note: entire contents copyright 2008 by Beverly Creasey
The Vokes Players’ quirky production of THE DRAWER BOY is running through May 17th at the historic theater in Wayland. Michael Healey’s thoughtful play about friendship and sacrifice centers around two farmers, one of whom was severely injured in WWII. He and his buddy spend their days working a meager dairy farm in Ontario, when one day a city boy shows up wanting to write about farm life. His inquiries drive a wedge between the two men and long buried secrets are revealed.
Playing THE DRAWER BOY mostly for laughs in Act I diminishes the impact of the harsh realities Healey paints of farm life. The practice of using ground up animal carcasses instead of grain to feed farm animals, for example, should elicit horror in us---where here it’s merely the punch line of a joke about why the beef tastes like ham. Nevertheless director JulieAnn Charest Govang manages to capture the profound sadness and deep sorrow shared by these two men. And Brad Walters gives his best performance yet as the man with brain injury. Walters nails the cognitive impairment which makes his short term memory malfunction and affects a sweet innocence as he tries in vain to process new information. Walters gives the man immense dignity.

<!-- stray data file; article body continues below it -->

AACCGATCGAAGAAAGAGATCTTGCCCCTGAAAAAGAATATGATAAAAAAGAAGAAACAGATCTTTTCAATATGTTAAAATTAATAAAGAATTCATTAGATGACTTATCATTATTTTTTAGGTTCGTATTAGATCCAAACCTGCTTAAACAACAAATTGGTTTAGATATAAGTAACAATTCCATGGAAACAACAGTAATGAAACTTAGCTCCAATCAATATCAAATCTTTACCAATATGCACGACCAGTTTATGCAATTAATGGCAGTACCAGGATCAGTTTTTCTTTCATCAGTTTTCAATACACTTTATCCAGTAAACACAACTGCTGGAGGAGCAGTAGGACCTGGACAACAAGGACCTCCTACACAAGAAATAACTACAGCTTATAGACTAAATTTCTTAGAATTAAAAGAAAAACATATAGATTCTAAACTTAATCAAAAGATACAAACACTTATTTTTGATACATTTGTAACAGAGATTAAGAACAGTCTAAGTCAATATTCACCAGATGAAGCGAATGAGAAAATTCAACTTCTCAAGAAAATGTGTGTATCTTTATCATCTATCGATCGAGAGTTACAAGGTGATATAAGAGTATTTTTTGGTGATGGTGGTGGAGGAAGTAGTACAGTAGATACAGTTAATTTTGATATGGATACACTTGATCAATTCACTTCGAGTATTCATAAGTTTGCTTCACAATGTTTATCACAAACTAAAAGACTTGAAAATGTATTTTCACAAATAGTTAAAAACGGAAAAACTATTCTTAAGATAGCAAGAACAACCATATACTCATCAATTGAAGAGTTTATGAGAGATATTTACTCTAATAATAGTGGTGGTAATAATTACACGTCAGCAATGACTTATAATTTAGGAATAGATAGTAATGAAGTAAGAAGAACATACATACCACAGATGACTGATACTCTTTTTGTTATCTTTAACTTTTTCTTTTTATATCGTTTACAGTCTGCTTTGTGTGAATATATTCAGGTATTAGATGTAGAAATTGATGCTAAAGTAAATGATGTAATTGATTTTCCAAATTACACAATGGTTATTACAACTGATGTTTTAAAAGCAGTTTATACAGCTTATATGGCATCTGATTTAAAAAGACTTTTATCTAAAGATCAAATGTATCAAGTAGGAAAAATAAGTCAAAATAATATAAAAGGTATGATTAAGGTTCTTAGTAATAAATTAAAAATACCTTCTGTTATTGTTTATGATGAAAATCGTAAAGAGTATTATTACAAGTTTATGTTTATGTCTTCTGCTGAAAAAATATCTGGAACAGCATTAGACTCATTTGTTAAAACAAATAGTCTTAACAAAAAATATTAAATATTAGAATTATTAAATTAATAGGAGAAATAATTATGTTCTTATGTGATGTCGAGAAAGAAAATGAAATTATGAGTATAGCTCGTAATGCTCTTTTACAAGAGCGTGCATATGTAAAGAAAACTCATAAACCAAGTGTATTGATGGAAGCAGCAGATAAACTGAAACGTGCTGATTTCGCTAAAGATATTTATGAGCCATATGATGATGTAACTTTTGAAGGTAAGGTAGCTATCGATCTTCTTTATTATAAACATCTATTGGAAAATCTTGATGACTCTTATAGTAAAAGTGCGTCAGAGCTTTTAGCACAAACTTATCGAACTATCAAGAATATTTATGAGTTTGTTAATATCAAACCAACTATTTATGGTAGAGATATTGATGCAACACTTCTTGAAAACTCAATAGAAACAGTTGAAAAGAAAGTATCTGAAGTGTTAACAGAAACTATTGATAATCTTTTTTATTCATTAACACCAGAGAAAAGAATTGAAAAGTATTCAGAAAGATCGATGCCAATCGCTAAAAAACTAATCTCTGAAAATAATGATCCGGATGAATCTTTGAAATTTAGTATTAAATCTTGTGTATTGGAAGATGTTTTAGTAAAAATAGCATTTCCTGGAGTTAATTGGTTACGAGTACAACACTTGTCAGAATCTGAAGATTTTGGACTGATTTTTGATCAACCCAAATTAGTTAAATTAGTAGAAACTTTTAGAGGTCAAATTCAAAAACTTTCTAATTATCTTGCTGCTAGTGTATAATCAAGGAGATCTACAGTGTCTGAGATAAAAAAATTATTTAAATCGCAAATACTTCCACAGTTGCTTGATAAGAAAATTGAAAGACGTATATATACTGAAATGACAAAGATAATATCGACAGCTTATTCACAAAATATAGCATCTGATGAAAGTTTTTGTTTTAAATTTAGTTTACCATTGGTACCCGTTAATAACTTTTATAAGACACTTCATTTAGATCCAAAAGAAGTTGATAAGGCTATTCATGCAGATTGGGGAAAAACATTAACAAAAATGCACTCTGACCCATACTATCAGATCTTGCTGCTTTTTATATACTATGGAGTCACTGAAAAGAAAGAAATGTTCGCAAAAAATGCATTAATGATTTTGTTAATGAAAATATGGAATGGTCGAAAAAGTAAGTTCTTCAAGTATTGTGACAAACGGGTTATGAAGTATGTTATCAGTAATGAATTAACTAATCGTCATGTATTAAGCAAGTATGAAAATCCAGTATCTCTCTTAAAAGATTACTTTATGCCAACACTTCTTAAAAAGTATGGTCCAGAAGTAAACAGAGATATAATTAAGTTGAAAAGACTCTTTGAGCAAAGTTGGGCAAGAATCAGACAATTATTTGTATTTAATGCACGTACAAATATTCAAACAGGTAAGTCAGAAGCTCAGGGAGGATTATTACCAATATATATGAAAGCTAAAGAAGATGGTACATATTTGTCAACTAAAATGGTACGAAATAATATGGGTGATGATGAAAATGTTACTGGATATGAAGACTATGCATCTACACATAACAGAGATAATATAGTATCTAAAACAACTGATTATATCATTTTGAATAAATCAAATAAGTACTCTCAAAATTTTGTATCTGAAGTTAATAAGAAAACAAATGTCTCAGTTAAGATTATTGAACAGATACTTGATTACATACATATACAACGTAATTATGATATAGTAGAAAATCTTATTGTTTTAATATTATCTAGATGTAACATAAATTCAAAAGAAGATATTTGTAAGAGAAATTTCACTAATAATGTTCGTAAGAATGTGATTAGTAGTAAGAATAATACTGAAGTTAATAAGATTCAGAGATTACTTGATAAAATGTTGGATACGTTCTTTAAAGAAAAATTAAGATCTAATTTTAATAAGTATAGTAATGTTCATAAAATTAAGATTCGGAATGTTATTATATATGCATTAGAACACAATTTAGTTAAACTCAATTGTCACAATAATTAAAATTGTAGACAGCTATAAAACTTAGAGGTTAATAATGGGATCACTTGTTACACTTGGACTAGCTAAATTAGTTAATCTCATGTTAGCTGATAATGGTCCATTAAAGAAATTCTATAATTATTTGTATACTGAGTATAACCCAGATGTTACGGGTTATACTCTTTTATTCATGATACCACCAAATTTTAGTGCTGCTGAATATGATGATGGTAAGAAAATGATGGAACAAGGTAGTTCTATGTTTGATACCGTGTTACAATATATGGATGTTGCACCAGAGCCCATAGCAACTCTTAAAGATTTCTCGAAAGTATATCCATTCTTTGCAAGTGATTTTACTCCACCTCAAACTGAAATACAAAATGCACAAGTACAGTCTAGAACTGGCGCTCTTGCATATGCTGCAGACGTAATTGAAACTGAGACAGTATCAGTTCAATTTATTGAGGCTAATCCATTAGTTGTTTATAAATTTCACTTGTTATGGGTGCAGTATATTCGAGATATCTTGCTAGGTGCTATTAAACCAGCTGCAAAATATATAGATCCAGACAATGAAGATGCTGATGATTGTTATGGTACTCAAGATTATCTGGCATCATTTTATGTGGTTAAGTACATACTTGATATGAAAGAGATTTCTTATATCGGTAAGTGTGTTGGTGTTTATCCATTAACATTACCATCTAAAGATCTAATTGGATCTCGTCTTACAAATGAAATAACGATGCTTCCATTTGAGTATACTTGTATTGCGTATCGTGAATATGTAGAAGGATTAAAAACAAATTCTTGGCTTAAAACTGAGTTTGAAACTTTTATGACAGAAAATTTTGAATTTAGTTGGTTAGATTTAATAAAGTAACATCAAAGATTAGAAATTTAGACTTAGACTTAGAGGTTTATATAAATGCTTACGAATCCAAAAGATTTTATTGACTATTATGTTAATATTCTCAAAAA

John Small makes the caretaker-farmer plenty wry and a formidable foe for Robin Gabrielli as the greenhorn interloper who thinks he’s helping the benighted Angus. James Barton’s clever indoor-outdoor set reveals a cramped, dreary farmhouse and suggests, with a majestic oak, the fresh air and expanse of space in the country. Healey’s gentle meditation on small farm life leaves a poignant residue.